Tomorrow at noon Eastern Time, I will meet you online to give you an urgent video briefing. (To join, click here a few minutes before the hour.)
And I feel it couldn’t be a better time. Because, right now …
A subtle, but fundamental, shift — not yet widely discussed in financial circles — is sweeping the globe, with enormous potential consequences for the U.S. economy, for investors and for you personally:
The old global war on splintered terrorist cells
and ragtag militias is turning into a global war
against fully armed, well–organized armies.
This is happening in all three theaters of war that are currently at the top of the news — in Iraq and Syria, in the region surrounding Israel, and in Ukraine.
It’s causing a rapid, tectonic shift in strategy-making at the Pentagon, in the White House and in Congress.
It could cast a long shadow on nearly everything that Washington does to the U.S. economy — warping the federal budget … prodding still more Fed money printing … and creating all kinds of new excuses to pursue reckless, unsound policies.
And it’s likely to trigger a series of black-swan events — powerful, unpredictable changes that strike like a comet from distant space.
So, first, let me demonstrate for you the enormity of this change. Then, I’ll explain the economic and investment consequences.
Iraq and Syria: ISIS is Already a Full-Fledged Army
ISIS used to be viewed as just another al-Qaeda affiliate among the dozens of groups that have sprouted up like wildfire across Africa and Asia — all competing for recruits, few coordinating their activities.
Today, after months of prescient warnings that fell on deaf ears, that idea is finally being recognized for what it was: naïve and dangerous.
According to the New York Times, “ISIS’s success has alarmed American and regional security officials, who say it fights more like an army than most insurgent groups, holding territory and coordinating operations across large areas [with] a network of regional commanders who have their own subordinates and a degree of autonomy.”
|Photo of purported ISIS leader Abu Bakr al-Baghdadi.|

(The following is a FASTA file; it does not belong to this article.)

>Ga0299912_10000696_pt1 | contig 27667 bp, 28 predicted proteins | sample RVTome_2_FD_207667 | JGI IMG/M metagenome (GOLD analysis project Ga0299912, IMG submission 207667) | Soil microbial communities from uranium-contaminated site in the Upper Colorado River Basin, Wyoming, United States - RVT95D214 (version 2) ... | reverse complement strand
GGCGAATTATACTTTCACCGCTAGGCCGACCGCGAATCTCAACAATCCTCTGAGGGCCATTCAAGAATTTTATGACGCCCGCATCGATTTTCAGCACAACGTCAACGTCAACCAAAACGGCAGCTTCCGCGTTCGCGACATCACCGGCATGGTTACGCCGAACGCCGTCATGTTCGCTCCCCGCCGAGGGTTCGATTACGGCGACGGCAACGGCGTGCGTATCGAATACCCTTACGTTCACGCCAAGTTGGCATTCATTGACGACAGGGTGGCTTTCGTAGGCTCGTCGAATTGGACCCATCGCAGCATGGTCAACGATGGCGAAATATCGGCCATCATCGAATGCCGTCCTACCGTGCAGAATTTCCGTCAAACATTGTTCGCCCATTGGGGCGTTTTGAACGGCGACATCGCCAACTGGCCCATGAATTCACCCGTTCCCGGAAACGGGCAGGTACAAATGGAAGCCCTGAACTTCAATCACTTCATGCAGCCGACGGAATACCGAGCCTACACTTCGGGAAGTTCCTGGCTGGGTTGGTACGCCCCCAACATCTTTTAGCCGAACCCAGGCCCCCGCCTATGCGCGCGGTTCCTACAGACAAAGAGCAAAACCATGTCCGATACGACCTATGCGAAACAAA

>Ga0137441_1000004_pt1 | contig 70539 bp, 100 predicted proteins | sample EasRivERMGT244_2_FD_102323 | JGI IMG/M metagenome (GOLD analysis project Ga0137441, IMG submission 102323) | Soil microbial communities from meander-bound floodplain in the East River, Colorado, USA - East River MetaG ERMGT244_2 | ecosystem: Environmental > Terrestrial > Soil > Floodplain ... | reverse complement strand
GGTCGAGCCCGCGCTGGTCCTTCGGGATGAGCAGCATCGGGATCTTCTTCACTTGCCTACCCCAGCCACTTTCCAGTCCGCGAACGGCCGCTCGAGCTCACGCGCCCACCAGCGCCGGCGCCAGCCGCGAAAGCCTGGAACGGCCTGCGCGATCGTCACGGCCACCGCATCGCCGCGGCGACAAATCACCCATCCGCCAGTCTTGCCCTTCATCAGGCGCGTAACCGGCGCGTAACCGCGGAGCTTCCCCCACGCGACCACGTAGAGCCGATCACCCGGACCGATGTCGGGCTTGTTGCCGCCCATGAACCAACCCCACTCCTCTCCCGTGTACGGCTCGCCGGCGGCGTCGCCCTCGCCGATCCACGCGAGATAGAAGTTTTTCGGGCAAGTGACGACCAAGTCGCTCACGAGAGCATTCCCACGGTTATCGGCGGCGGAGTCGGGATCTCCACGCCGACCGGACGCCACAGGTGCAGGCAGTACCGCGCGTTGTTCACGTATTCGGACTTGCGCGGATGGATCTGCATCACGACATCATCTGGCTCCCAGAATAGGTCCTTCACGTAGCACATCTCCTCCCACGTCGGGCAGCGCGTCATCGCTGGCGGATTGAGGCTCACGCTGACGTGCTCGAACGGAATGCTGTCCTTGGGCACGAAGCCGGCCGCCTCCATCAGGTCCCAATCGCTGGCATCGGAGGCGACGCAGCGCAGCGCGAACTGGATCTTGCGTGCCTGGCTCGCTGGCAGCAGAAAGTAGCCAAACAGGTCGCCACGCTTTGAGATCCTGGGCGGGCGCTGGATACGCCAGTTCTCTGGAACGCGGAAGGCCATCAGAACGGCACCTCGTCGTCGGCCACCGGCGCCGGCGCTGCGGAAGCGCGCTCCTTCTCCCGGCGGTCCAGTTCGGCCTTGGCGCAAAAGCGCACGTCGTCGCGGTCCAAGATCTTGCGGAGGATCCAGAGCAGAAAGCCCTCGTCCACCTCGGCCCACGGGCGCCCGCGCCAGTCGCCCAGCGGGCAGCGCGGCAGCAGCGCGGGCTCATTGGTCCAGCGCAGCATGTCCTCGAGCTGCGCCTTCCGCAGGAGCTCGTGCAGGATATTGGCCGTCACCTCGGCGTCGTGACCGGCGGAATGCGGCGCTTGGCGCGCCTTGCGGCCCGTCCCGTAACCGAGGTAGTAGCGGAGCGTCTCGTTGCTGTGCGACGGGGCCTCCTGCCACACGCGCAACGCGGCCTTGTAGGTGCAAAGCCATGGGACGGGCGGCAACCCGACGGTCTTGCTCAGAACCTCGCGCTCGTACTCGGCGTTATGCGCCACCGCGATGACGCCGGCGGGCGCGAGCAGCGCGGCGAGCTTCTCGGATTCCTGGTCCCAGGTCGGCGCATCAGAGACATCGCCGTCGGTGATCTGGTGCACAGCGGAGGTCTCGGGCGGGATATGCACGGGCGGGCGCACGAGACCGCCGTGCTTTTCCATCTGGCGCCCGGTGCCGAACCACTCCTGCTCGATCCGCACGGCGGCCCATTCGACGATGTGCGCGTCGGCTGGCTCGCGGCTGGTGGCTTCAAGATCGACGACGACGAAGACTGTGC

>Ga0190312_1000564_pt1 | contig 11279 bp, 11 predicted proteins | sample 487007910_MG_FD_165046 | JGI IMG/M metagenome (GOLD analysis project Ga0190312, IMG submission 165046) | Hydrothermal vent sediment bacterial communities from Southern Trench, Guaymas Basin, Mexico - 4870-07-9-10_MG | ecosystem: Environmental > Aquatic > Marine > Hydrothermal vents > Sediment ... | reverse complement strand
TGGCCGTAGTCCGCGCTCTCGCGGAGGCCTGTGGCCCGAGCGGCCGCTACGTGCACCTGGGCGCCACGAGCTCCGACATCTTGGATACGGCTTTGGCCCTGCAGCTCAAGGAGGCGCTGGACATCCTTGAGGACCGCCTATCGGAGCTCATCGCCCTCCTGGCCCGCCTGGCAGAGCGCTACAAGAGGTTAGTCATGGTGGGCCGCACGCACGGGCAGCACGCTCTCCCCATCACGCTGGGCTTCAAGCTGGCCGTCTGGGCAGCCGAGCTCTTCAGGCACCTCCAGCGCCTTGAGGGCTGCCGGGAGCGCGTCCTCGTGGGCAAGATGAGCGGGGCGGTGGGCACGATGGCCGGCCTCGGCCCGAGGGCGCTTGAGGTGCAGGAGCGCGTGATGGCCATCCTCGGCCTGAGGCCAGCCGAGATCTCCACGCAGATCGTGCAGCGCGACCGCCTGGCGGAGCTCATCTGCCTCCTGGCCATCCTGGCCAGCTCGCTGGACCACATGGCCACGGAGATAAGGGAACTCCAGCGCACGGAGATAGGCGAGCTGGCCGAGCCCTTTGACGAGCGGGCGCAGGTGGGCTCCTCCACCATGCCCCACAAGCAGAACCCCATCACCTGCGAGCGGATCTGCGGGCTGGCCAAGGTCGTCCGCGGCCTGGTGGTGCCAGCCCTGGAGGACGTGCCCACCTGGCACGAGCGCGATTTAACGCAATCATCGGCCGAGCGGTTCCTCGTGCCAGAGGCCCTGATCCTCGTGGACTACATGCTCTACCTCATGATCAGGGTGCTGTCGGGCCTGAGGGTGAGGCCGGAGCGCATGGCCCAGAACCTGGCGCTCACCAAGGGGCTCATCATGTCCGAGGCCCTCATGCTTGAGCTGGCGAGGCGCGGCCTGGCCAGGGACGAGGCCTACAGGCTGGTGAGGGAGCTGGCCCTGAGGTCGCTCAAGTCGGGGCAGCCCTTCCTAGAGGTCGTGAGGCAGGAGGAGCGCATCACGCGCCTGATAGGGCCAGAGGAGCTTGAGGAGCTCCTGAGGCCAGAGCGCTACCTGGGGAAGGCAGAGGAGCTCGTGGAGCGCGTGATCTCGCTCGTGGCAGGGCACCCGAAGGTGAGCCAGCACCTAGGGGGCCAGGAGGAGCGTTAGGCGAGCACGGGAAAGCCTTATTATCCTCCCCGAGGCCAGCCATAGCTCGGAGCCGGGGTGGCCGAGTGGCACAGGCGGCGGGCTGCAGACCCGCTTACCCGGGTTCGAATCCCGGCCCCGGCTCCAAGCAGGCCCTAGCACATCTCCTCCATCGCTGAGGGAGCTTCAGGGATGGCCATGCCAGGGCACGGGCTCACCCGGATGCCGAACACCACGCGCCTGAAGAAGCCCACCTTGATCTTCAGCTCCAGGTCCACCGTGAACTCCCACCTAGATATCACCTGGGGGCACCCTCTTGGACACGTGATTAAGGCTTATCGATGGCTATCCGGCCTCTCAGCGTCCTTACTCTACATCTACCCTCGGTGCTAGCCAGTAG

The leadership structure, explains the Times, includes 25 deputies across Iraq and Syria, among which about one-third were military officers during the rule of Sadam Hussein, and nearly all were at one time imprisoned by American forces.
Behind this are the recent successes of an ISIS campaign to free hundreds of militants from Iraqi prisons, including intelligence officers and soldiers that had been leaders of Sadam’s elite Republican Guard. Moreover, many are graduates from Sadam’s military academies and are highly skilled strategists with years of experience fighting U.S. forces.
Now, with its control of large populated areas, ISIS is likely leveraging this experience to recruit and train tens of thousands of unemployed, disaffected youth. At the same time, for the global recruitment of jihadists, ISIS has turned mostly to foreigners, including Saudis and Westerners with advanced media and propaganda skills.
Result: Both locally in the region and internationally across four continents, ISIS is like a jolt of electric-magnetic energy that’s transforming a messy, disjointed terrorist field into an aligned, singularly focused, global terrorist army. Now, mostly in Syria and Iraq; soon, also in Africa, Europe, North America and Asia.
But this isn’t the first time a terrorist organization has evolved into an army …
Lebanon and Syria: Before ISIS, Hezbollah
was the Largest Terrorist Army in the World
|Hezbollah leader Nasrallah.|
According to The Tower Magazine, a reliable source on Israel and the Middle East, before ISIS burst onto the scene, it was Hezbollah that was “probably the world’s largest, most sophisticated, wealthiest and most militarily capable terror organization.” They explain how …
Hezbollah, a Shiite organization, was created, trained, funded and deployed as a proxy of the Iranian government, with operations spanning Europe, Africa, Asia, and the Americas.